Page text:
3. Life

History of Life on Earth

Up to now, my ramblings about everything have been rather tame. While there is a lot to discuss when it comes to the universe, and our little neck of the woods, it’s nothing that most people will get into heated arguments about. (Unless it’s about Pluto. In which case – watch out!)

But life is different.  Life is all around us, and it is what we are.  So we tend to get rather passionate about it.

I’m getting ahead of myself.  As I discussed in the last post, Earth is amazing – if for no other reason than the variety of life that has been able to grow and flourish here.  First it was the age of dinosaurs.  Then, after their mass extinction and an essential reboot of the planet, mammals took the throne – eventually leading to the dominance of humans today.

Life on this planet has undergone a great deal of evolution and diversification, and some would consider humanity to be the pinnacle.  While I’m not sure I agree with that, humans are certainly one of the more biologically complex creatures on Earth.  And most important of all, we are self-aware.  We can look up to the sky, see the stars and the moon, contemplate our origins, analyze our situation and shape our future.

Humans often forget that we cannot survive alone, and our existence on this planet is incredibly dependent on every other creature.  All the panic that exists around farming, agriculture — and even bees — is due to our reliance on Earth’s ecosystems.


Life is sacred.

Of course, I don’t just mean human life.  Every creature, every plant – it all has a reason to exist, and it all deserves to be treated with respect.  Somewhere along the course of human history, a group of folks decided that everything on Earth was put here for us to take advantage of.  It didn’t matter how many plants we grew, how many animals we murdered, how many trees we cut down: the planet was a bounty put here by God, and nothing we could do would be able to destroy that.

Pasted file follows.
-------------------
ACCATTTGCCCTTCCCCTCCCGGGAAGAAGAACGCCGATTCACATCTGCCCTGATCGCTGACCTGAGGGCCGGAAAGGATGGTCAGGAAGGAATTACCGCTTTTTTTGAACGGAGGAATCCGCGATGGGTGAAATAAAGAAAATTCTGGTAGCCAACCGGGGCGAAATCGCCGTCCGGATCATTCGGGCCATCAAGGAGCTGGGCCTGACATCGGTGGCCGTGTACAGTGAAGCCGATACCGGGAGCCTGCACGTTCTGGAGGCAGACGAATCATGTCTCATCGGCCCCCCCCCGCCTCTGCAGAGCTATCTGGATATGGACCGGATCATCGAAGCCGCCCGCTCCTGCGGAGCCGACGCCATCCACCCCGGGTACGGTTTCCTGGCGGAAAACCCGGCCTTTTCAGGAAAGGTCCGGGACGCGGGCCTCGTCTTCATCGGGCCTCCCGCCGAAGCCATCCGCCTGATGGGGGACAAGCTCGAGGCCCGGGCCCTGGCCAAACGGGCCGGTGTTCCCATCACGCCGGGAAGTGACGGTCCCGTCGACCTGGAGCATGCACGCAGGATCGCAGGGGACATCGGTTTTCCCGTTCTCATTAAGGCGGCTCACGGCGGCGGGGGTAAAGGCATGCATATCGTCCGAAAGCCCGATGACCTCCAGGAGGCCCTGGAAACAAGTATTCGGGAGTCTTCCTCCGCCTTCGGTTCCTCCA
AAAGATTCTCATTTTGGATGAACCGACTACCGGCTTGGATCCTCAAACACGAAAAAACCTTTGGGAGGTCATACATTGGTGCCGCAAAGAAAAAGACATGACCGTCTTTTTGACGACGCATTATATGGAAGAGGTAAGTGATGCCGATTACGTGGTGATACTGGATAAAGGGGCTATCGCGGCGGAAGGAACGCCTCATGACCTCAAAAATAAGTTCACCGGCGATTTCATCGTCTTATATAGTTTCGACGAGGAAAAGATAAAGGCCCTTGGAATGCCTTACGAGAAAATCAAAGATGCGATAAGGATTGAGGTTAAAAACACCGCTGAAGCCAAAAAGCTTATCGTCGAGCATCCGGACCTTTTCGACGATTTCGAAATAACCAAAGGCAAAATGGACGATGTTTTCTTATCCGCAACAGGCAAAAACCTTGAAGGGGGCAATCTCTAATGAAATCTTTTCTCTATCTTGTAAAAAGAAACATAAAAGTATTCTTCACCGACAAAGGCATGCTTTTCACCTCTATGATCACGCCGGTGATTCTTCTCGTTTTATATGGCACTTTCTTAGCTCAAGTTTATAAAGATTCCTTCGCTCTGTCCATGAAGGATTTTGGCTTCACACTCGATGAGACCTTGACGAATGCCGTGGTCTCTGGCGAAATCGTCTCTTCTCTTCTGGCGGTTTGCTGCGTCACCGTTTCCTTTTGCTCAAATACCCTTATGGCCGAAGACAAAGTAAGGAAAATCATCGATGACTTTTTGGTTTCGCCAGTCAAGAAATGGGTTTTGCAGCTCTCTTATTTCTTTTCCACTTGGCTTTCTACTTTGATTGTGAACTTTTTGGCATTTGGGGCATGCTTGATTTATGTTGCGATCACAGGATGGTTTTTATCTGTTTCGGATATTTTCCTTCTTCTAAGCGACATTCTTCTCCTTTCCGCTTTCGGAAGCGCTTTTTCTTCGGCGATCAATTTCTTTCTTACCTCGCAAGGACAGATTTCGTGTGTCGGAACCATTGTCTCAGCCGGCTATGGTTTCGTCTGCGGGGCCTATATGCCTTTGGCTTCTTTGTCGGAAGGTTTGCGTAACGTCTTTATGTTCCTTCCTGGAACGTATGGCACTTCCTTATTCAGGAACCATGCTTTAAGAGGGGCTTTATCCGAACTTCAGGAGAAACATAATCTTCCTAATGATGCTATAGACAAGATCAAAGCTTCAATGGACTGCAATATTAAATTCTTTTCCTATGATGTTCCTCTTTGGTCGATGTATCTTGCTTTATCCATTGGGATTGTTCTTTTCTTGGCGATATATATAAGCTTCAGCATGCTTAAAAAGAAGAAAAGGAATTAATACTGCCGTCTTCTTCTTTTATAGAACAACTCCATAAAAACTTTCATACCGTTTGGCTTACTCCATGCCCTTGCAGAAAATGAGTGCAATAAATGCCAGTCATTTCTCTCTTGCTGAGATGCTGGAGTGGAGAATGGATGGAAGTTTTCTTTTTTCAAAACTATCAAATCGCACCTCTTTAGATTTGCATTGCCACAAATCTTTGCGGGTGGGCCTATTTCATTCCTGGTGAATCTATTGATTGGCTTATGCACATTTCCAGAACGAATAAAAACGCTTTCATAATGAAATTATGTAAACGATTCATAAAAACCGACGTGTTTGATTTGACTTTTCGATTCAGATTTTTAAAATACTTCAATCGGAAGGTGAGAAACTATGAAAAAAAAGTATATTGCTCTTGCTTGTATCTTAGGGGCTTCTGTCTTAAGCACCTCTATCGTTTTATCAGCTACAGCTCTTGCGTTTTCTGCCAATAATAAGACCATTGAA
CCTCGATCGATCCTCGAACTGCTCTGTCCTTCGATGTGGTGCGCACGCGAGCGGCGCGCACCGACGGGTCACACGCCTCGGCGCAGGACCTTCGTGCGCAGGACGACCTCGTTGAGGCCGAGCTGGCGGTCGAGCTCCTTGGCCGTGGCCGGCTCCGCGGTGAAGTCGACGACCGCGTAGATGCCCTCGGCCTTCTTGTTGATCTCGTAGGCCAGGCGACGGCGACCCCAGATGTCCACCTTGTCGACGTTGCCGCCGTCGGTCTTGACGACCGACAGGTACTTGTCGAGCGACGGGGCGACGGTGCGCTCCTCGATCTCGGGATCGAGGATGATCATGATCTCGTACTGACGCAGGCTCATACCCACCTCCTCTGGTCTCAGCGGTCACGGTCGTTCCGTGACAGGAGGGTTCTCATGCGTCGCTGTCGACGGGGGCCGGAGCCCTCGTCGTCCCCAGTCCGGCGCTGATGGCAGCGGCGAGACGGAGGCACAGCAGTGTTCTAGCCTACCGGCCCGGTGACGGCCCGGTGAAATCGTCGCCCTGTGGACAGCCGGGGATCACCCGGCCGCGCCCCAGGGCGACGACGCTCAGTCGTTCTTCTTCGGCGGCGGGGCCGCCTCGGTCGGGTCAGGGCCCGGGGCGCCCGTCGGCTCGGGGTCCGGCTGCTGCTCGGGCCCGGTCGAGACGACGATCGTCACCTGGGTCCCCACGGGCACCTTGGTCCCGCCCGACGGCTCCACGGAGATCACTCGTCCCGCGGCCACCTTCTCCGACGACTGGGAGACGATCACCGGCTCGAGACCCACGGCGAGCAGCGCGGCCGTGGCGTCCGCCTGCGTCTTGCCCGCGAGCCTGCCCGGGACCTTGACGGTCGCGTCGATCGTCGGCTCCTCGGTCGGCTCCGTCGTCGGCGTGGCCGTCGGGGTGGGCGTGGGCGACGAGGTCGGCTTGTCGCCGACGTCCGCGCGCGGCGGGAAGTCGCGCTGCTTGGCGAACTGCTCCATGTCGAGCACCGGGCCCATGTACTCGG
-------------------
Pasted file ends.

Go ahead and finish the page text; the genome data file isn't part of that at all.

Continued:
As idiotic as this line of thinking is, it did make some sense when humans totaled a few thousand and not a few hundred thousand.  These days, however, there is no excuse to hold this belief – and yet, some do.

So I say again, because this is important to me: life is sacred.


At this point, you might expect me to extol the virtues of veganism, and how eating vegetables and soy protein is the key to happiness and a peaceful co-existence with all of Earth’s creatures.

Well, sorry to disappoint, but I am a meat eater.  That’s right: in the same breath, I can tell you that life is sacred, but killing animals for sustenance is okay.

While this may seem like a contradiction in the most tragic sense of the word, there is some logic. Humans are part of this planet’s intertwined ecosystems, and whether we like it or not, killing other plants and animals is part of this process.  It is the way things have always been, and always will be. It isn’t our place to decide whether this is right or wrong.

Indeed, some vegans and vegetarians consider killing animals for their meat to be immoral.  In reality, they consider killing cuddly, furry animals with cute faces to be immoral.  For all the plants they eat in good conscience, many insects had to die at the hand of insecticides.  Not to mention the plants themselves, which is still life.  Do plants feel pain?  The research is inconclusive, but they’re still living things.  Is that any less immoral?